What is a good thing you learned thanks to working in the animation industry? Something you can say as advice.
What could that be...?
Something you would say to people who want to become animators.
Be constant and draw every day. Of course.
It is not something you can achieve just in one day.
One of the things needed to last long, is to keep drawing constantly and establish your own pace or schedule. You have to do that not to burn out. If you just push through the night, you will hurt your eyes.
We are humans.
Draw a lot, and drink at night.
That last part is up to each one to decide (laugh).
What I want to say, is to draw every day constantly.
Keep drawing everyday. Thank you very much!
You, Suzuki Sensei, were one of the teachers who helped our group create the graduation project Return the Favor at Tokyo Design Academy.
So, I would like to show you the final video, and receive comments about it. Is that ok?
(Both start watching Return the Favor’s video)
The music suits the atmosphere.
It is really good. The music is done matching the visuals. As I mentioned before, Japanese would not be able to put color to the trees like you do here.
But you have Momiji(red leaves) in Japan! I said that before but... Is it so different?
I don't know. It is the atmosphere...
The atmosphere... I added purple trees. Why do the red ones stand out that much to everyone? It makes me curious...
Ah, In this version the mist is not fixed yet.
Yes, correct. I will change that.
The eyes are fixed.
Yeah. But I need to fix the mist in all this scene.
Yes. It makes me remember the voice recording day.
Mister Dragon made a huge effort! Oh, and Oda Sensei mentioned she likes the skid part. I think it is good thanks to Suzuki Sensei's help.
(now somewhere else) In here when it turns black... This!
Why did you add it?
Hum...Not to show that Wendel is tearing the cloth apart. I added the sound, but I don't want to spoil it exactly.
Since later I show the cloth on the Dragon. "What is that sound?" "Oh, the feather is there." "Aaaah the cloth!" Those are the thoughts I want to provoke. Maybe I should make the sound louder.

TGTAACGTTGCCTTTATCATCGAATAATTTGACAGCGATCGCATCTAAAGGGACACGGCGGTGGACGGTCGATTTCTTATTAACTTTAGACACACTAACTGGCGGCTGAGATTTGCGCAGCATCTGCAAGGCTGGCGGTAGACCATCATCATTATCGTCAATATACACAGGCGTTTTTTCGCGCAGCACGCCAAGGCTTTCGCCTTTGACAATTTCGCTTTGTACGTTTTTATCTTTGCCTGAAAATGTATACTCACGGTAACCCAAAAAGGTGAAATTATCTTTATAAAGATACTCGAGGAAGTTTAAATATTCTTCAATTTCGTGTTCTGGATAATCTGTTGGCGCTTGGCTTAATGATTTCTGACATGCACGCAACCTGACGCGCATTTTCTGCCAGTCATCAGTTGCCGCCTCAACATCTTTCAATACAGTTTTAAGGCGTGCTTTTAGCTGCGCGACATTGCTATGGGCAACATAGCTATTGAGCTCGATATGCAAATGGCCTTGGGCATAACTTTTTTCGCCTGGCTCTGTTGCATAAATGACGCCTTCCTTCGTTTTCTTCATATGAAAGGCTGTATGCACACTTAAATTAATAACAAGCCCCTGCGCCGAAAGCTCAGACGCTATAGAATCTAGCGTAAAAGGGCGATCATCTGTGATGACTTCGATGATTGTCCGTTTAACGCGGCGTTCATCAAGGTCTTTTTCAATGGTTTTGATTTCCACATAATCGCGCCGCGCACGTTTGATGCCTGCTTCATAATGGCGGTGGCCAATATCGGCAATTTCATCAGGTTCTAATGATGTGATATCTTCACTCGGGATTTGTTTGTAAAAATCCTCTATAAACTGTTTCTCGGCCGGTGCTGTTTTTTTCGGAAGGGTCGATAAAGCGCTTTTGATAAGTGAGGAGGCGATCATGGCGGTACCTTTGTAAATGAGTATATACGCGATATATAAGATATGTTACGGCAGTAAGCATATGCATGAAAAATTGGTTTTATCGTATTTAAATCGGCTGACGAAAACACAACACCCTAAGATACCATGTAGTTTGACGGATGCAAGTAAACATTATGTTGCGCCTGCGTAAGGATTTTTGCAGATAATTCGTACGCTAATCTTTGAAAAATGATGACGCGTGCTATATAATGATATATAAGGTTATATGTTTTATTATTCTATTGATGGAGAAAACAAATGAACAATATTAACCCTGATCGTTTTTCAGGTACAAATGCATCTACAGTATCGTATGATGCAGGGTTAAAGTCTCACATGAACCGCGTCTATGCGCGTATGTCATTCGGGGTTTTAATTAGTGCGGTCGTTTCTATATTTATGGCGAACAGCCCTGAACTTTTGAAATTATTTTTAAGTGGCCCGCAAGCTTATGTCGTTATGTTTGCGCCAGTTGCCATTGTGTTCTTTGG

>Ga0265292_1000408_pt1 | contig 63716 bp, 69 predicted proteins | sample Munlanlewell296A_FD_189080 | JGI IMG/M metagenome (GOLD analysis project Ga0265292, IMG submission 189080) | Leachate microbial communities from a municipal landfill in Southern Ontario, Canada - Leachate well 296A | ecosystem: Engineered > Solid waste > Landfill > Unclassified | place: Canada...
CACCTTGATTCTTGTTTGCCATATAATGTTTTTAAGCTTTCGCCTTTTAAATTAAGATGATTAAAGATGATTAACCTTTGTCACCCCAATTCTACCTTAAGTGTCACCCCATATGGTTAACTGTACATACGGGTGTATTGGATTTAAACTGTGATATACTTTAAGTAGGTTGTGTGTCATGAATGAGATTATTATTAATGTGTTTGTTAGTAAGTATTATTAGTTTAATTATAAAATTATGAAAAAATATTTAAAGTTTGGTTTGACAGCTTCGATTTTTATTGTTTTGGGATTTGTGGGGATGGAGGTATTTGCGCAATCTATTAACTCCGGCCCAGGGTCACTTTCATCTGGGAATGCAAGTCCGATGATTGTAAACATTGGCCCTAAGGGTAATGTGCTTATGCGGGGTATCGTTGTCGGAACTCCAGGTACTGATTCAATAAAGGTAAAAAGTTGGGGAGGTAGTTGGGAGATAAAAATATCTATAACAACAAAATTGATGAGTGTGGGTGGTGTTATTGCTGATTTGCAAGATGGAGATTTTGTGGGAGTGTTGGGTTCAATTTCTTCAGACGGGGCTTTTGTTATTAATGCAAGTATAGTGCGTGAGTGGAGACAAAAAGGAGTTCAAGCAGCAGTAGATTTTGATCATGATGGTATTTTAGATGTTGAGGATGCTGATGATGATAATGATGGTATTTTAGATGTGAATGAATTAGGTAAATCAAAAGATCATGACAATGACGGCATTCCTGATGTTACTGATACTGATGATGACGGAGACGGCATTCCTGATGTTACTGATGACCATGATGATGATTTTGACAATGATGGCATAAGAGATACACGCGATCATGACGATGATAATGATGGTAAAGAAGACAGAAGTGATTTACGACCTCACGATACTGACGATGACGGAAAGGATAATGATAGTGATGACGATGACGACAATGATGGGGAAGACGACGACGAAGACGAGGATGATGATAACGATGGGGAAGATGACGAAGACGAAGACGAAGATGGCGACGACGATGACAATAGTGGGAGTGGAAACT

Yes, you are right
Without that people have doubts.
Currently it is difficult to get it.
We come from white, show a cut, then black, then another cut. It is difficult to understand it...
About the ending...
It reminds me of the Jungle book.
Really? You mean the style?
No, the illustration itself. It has a similar atmosphere.
I can't remember it. Disney's Jungle Book?
Maybe... when the kid is with the wolves?
Hmmm maybe? Probably I am wrong.
I don't know!
But generally, when I looked at the storyboard, it already felt like "ooooooh". (continuous????)
You were especially strict, with the number of drawings
More than the amount... it was with the movement. There were ways to do the same with fewer drawings. In Japan we don't use that many drawings.
But I wanted to make it move properly.
Well, I understand that. But in the result, the amount matches well the movement.
Suzuki sensei asks: What do you think (about your animation)?
Mar: Hmmmm. Fifty fifty? But given the time we had, I am proud of it.
Suzuki: You were pretty strict about the planning and scheduling. It was tough, right?
Absolutely. When I said "this is until X day." But it went farther. "Ok, I made changes, now is until Y day." That was tough. Before that, I used to work on art projects like that, by myself at my own speed. But this time I had to consider each one's skill level and timing. It was the first time I struggled like that.
More than advice... how can I say it. Everyone has a style when they are drawing/working. For example, Karaki, Matsubara... Tokano and Oda. Just think about these 4 people.
When you think about their styles. You know the answer, right?
With that in mind, you can figure out the best managing style. You can see all that naturally. ANONYMOUSNAME is good at cuts that are difficult and interesting. She will work on them properly.
Exactly. But I learned that by trial and error!
That is how the schedule broke. That was the problem. "Know your team."
Yes. Keep an eye on that.
When I looked at the video storyboard, I noticed that the animation timing was somehow weak.
The change from cut to cut was like:
“Cut ___ Cut ____”
That felt odd. The pacing would be bad.
I saw that. But you kept adding changes to the key animation video. The place where he stabs the spear to the ground. Where Wendel runs away. On screen, it can't be that slow. That full scene was slow.
I had a problem making the key animation video. For example, in the spear falling, you make 1 drawing with the spear up, and 1 with the spear stabbing the ground. But in the video, up is there a long time and down would stay there for such a fast time. It moves fast to the next cut. It is very fast. So in the video I let the spear in the ground for longer.
I was afraid people wouldn't get what's going on. What should I do in these cases? Advance the spear down?
In the video test, you can't ever really judge the final look. The cut changes. Exactly, people can't see the action in between and gets lost. So I could made everything a bit longer, or advance the key animation drawing inside the cut.
Then people has time to see what happens. And move on. I struggled a lot there.